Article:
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Framing the Question of the Admissibility of Expert Testimony about Recollections of Trauma in the United States

  • Daniel W. Shuman
Part of the NATO ASI Series book series (NSSA, volume 291)

Abstract

To understand the rules of any legal system it is necessary to understand the constructs that underlie that system. Similarly worded rules may have vastly different consequences in different legal systems based on unspoken values and assumptions that underlie the operation of the legal system. This is nowhere more apparent than in seeking to understand the American legal system. The American legal system is built on a common law system inherited from England, informed by a revolutionary, rugged individualistic heritage of distrusting authority. This heritage is reflected in the U.S. Constitution which does not give citizens the right to receive anything from the government but rather grants them the right to protection from the government. This same heritage of distrust of authority is reflected in contemporary American political debates, for example those involving governmental assurances of health care for all citizens, in which the rejection of universal health care (unique among western democracies), is tied, in part, to the assumption that the government cannot be trusted to get it right.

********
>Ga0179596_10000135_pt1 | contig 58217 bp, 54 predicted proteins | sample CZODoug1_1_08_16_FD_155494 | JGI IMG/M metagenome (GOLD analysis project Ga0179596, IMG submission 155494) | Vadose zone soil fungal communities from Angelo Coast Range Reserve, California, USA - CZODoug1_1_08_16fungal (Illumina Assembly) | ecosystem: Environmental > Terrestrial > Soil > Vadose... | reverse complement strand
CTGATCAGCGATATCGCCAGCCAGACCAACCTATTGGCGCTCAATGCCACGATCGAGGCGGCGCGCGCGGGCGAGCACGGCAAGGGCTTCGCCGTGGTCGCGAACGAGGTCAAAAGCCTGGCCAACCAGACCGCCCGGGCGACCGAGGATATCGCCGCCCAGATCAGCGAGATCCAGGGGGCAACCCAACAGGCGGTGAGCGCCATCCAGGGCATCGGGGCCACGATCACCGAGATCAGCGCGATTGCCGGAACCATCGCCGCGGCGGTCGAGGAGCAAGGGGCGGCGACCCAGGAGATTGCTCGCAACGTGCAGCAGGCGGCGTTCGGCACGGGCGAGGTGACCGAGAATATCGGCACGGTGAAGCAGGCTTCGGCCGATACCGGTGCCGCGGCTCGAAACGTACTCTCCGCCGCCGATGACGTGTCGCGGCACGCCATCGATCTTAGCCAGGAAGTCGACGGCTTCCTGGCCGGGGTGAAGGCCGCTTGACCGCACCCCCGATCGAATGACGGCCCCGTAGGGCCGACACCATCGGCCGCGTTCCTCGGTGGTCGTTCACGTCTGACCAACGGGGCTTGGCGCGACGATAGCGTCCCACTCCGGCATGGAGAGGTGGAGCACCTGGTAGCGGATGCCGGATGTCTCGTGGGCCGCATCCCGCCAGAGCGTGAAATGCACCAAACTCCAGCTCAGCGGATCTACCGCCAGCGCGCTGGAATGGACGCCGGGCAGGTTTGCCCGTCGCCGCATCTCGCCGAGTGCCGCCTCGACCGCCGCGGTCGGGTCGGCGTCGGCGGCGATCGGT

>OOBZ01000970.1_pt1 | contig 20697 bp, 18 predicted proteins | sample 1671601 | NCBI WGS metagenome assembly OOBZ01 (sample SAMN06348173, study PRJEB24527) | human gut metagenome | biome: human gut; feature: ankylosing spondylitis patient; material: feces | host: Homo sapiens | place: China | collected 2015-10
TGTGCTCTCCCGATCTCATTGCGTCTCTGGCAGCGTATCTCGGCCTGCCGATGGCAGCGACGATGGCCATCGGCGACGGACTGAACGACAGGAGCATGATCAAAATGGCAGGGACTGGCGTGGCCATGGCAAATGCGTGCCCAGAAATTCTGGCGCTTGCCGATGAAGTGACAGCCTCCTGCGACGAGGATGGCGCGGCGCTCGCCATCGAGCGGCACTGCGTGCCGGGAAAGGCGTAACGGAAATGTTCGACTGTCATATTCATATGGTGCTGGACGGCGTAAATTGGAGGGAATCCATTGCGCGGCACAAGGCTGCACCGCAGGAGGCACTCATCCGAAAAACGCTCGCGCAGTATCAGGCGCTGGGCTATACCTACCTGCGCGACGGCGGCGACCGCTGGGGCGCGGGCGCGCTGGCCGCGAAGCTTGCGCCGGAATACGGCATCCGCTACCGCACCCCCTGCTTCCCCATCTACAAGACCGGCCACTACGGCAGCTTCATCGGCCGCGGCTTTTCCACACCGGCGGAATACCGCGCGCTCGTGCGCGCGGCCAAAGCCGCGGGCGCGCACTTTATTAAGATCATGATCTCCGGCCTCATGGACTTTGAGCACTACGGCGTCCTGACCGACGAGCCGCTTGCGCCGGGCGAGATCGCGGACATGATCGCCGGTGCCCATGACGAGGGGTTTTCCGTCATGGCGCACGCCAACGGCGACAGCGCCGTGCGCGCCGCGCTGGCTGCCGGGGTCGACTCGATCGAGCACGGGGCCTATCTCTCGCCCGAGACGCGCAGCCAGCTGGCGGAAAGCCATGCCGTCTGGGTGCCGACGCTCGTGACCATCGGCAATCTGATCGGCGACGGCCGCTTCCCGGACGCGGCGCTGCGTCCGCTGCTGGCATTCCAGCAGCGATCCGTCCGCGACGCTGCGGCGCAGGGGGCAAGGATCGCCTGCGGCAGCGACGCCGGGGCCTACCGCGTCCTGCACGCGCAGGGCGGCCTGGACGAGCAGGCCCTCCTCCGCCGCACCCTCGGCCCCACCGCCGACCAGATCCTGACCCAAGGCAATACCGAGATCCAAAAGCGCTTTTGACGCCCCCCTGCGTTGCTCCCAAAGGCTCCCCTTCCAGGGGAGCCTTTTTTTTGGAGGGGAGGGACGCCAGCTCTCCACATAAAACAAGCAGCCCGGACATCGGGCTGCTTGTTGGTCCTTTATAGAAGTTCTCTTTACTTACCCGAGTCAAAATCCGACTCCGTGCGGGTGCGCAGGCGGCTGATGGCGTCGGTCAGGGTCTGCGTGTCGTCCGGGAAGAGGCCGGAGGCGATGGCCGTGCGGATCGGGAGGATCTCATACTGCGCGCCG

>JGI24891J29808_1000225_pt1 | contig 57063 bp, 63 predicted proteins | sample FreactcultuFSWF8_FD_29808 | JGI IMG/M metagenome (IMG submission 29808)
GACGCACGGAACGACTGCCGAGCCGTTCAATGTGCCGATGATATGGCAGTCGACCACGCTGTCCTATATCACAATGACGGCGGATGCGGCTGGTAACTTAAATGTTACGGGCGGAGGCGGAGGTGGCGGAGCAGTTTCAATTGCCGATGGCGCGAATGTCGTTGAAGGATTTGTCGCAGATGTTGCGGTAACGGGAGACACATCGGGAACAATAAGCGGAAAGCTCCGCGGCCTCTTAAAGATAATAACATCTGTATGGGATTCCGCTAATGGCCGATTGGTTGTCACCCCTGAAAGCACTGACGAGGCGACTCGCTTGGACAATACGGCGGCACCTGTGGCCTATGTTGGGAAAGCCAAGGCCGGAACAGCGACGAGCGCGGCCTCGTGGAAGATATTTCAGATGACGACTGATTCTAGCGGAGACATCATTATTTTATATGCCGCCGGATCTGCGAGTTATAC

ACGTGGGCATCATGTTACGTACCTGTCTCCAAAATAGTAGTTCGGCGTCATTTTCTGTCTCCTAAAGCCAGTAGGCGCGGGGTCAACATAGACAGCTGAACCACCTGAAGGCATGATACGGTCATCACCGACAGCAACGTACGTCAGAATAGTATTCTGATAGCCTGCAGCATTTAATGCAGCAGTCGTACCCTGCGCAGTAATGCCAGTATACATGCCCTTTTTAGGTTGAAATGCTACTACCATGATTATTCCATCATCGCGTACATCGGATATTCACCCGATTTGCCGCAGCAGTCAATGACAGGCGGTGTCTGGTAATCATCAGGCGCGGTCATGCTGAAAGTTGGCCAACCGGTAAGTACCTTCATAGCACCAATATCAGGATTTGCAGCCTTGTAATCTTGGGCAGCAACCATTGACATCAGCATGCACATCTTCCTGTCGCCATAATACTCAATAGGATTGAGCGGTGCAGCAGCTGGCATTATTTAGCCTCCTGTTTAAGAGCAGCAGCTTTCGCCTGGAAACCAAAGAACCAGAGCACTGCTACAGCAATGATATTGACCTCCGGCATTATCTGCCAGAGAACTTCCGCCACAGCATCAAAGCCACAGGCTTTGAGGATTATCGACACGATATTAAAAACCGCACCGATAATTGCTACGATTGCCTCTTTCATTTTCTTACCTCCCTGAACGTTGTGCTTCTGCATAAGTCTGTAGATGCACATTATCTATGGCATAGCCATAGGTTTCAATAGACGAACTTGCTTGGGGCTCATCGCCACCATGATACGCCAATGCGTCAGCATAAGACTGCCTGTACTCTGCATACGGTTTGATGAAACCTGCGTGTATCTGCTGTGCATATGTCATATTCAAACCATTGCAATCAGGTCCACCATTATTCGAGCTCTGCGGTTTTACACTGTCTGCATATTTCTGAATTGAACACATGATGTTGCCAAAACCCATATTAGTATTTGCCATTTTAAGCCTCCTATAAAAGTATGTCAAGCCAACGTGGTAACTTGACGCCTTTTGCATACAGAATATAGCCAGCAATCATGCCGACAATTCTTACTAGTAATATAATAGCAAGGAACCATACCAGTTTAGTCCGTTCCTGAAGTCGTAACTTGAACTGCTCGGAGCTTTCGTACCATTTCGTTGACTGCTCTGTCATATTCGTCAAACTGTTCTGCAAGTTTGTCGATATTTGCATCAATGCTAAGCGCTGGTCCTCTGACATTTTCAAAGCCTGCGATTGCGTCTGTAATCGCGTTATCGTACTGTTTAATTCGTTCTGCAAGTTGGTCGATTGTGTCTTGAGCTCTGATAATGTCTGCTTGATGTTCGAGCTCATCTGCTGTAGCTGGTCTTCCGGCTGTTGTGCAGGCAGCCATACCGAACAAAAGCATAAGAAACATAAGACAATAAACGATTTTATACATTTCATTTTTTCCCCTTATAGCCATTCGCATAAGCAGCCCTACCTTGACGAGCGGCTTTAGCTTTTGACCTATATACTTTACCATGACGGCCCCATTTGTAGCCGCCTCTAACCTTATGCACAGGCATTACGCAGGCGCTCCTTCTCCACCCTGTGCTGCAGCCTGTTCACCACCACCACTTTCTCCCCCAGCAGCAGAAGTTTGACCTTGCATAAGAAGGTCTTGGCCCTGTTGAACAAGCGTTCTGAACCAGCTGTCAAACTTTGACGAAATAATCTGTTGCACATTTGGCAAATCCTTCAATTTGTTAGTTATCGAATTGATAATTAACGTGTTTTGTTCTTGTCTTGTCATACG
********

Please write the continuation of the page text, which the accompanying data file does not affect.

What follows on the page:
Keywords

Legal System Child Sexual Abuse Judicial System Expert Testimony Expert Witness 
These keywords were added by machine and not by the authors. This process is experimental and the keywords may be updated as the learning algorithm improves.

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Copyright information

© Springer Science+Business Media New York 1997

Authors and Affiliations

  • Daniel W. Shuman
    • 1
  1. 1.Southern Methodist UniversityDallasUSA

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